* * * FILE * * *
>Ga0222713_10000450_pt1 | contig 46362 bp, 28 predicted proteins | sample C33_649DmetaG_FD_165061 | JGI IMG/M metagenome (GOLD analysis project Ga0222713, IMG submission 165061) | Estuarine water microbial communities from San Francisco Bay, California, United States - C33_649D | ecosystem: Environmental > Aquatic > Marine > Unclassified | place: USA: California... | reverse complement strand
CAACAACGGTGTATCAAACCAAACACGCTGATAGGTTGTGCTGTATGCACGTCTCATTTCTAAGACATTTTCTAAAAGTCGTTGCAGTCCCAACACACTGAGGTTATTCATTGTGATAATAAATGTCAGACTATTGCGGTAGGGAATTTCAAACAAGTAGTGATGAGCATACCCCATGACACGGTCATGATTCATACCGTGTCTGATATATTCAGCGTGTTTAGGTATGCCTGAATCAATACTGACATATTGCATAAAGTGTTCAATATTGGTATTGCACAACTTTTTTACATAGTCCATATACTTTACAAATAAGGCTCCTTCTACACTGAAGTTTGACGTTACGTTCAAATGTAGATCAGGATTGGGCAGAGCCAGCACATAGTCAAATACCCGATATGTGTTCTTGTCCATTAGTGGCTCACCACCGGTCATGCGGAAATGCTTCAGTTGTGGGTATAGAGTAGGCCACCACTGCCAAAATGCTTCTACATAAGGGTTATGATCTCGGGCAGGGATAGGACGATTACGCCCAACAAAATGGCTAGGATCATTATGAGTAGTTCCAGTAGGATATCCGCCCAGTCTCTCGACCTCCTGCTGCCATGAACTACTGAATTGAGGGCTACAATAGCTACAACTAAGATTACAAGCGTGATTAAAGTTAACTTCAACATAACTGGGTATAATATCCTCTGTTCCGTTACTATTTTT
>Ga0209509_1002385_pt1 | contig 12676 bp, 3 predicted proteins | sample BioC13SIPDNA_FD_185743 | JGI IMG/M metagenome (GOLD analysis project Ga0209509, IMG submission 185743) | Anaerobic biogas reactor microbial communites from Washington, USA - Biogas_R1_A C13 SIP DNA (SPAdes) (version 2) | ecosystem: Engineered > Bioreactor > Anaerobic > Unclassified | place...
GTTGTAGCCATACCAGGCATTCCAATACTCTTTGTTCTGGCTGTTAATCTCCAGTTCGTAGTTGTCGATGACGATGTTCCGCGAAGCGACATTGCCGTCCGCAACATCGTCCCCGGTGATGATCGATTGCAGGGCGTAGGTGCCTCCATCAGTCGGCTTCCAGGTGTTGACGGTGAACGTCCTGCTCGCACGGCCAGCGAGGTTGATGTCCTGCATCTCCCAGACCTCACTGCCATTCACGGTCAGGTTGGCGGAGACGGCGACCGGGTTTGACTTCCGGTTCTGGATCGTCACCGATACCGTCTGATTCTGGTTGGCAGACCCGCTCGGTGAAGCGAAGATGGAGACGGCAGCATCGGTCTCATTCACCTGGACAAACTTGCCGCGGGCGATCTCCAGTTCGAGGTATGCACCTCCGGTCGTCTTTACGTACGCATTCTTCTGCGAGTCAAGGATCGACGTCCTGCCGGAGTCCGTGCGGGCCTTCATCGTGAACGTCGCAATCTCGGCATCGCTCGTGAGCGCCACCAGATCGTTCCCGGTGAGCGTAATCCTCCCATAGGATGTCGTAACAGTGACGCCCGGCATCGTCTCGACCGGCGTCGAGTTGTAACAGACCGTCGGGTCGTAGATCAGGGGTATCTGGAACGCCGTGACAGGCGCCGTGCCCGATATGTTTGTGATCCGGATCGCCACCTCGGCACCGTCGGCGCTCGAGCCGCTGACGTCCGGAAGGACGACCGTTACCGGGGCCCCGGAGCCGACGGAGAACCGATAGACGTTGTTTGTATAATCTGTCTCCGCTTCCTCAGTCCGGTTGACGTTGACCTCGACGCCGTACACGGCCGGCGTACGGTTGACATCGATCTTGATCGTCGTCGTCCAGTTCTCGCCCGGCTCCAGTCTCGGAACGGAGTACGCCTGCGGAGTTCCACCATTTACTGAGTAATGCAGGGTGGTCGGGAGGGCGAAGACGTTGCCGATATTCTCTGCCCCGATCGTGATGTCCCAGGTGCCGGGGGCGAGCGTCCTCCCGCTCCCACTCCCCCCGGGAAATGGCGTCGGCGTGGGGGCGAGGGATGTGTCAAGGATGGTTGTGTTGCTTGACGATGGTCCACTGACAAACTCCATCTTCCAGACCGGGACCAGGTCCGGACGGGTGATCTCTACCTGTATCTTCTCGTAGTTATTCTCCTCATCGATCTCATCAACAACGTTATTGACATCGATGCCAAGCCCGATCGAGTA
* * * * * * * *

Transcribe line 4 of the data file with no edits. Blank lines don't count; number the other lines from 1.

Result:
GTTGTAGCCATACCAGGCATTCCAATACTCTTTGTTCTGGCTGTTAATCTCCAGTTCGTAGTTGTCGATGACGATGTTCCGCGAAGCGACATTGCCGTCCGCAACATCGTCCCCGGTGATGATCGATTGCAGGGCGTAGGTGCCTCCATCAGTCGGCTTCCAGGTGTTGACGGTGAACGTCCTGCTCGCACGGCCAGCGAGGTTGATGTCCTGCATCTCCCAGACCTCACTGCCATTCACGGTCAGGTTGGCGGAGACGGCGACCGGGTTTGACTTCCGGTTCTGGATCGTCACCGATACCGTCTGATTCTGGTTGGCAGACCCGCTCGGTGAAGCGAAGATGGAGACGGCAGCATCGGTCTCATTCACCTGGACAAACTTGCCGCGGGCGATCTCCAGTTCGAGGTATGCACCTCCGGTCGTCTTTACGTACGCATTCTTCTGCGAGTCAAGGATCGACGTCCTGCCGGAGTCCGTGCGGGCCTTCATCGTGAACGTCGCAATCTCGGCATCGCTCGTGAGCGCCACCAGATCGTTCCCGGTGAGCGTAATCCTCCCATAGGATGTCGTAACAGTGACGCCCGGCATCGTCTCGACCGGCGTCGAGTTGTAACAGACCGTCGGGTCGTAGATCAGGGGTATCTGGAACGCCGTGACAGGCGCCGTGCCCGATATGTTTGTGATCCGGATCGCCACCTCGGCACCGTCGGCGCTCGAGCCGCTGACGTCCGGAAGGACGACCGTTACCGGGGCCCCGGAGCCGACGGAGAACCGATAGACGTTGTTTGTATAATCTGTCTCCGCTTCCTCAGTCCGGTTGACGTTGACCTCGACGCCGTACACGGCCGGCGTACGGTTGACATCGATCTTGATCGTCGTCGTCCAGTTCTCGCCCGGCTCCAGTCTCGGAACGGAGTACGCCTGCGGAGTTCCACCATTTACTGAGTAATGCAGGGTGGTCGGGAGGGCGAAGACGTTGCCGATATTCTCTGCCCCGATCGTGATGTCCCAGGTGCCGGGGGCGAGCGTCCTCCCGCTCCCACTCCCCCCGGGAAATGGCGTCGGCGTGGGGGCGAGGGATGTGTCAAGGATGGTTGTGTTGCTTGACGATGGTCCACTGACAAACTCCATCTTCCAGACCGGGACCAGGTCCGGACGGGTGATCTCTACCTGTATCTTCTCGTAGTTATTCTCCTCATCGATCTCATCAACAACGTTATTGACATCGATGCCAAGCCCGATCGAGTA